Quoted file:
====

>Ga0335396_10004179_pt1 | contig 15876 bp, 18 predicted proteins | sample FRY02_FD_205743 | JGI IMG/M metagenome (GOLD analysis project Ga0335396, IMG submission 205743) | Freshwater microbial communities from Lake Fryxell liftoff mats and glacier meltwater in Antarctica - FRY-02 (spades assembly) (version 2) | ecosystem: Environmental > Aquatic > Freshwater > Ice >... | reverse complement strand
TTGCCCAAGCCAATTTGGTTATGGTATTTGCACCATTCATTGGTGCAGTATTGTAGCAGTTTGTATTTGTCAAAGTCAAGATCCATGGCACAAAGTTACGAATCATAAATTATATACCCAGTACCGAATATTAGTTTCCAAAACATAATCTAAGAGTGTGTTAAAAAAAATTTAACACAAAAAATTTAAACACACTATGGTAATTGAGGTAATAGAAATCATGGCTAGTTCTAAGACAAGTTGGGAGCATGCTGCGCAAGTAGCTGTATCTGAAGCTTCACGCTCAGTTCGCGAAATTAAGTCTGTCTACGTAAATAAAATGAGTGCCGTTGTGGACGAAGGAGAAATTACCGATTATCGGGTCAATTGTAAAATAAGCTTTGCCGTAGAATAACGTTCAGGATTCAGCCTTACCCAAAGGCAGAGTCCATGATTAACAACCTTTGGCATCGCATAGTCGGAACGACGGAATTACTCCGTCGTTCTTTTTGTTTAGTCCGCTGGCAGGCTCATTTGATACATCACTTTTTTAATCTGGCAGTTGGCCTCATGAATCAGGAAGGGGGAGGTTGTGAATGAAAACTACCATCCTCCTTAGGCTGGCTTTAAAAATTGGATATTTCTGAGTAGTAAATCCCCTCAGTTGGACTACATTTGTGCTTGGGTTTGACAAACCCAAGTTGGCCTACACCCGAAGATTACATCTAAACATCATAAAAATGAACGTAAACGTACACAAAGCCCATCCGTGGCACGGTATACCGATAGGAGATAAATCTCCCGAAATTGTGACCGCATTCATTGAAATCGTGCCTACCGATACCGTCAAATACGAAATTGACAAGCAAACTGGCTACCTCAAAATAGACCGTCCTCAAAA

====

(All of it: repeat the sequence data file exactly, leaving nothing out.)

>Ga0335396_10004179_pt1 | contig 15876 bp, 18 predicted proteins | sample FRY02_FD_205743 | JGI IMG/M metagenome (GOLD analysis project Ga0335396, IMG submission 205743) | Freshwater microbial communities from Lake Fryxell liftoff mats and glacier meltwater in Antarctica - FRY-02 (spades assembly) (version 2) | ecosystem: Environmental > Aquatic > Freshwater > Ice >... | reverse complement strand
TTGCCCAAGCCAATTTGGTTATGGTATTTGCACCATTCATTGGTGCAGTATTGTAGCAGTTTGTATTTGTCAAAGTCAAGATCCATGGCACAAAGTTACGAATCATAAATTATATACCCAGTACCGAATATTAGTTTCCAAAACATAATCTAAGAGTGTGTTAAAAAAAATTTAACACAAAAAATTTAAACACACTATGGTAATTGAGGTAATAGAAATCATGGCTAGTTCTAAGACAAGTTGGGAGCATGCTGCGCAAGTAGCTGTATCTGAAGCTTCACGCTCAGTTCGCGAAATTAAGTCTGTCTACGTAAATAAAATGAGTGCCGTTGTGGACGAAGGAGAAATTACCGATTATCGGGTCAATTGTAAAATAAGCTTTGCCGTAGAATAACGTTCAGGATTCAGCCTTACCCAAAGGCAGAGTCCATGATTAACAACCTTTGGCATCGCATAGTCGGAACGACGGAATTACTCCGTCGTTCTTTTTGTTTAGTCCGCTGGCAGGCTCATTTGATACATCACTTTTTTAATCTGGCAGTTGGCCTCATGAATCAGGAAGGGGGAGGTTGTGAATGAAAACTACCATCCTCCTTAGGCTGGCTTTAAAAATTGGATATTTCTGAGTAGTAAATCCCCTCAGTTGGACTACATTTGTGCTTGGGTTTGACAAACCCAAGTTGGCCTACACCCGAAGATTACATCTAAACATCATAAAAATGAACGTAAACGTACACAAAGCCCATCCGTGGCACGGTATACCGATAGGAGATAAATCTCCCGAAATTGTGACCGCATTCATTGAAATCGTGCCTACCGATACCGTCAAATACGAAATTGACAAGCAAACTGGCTACCTCAAAATAGACCGTCCTCAAAA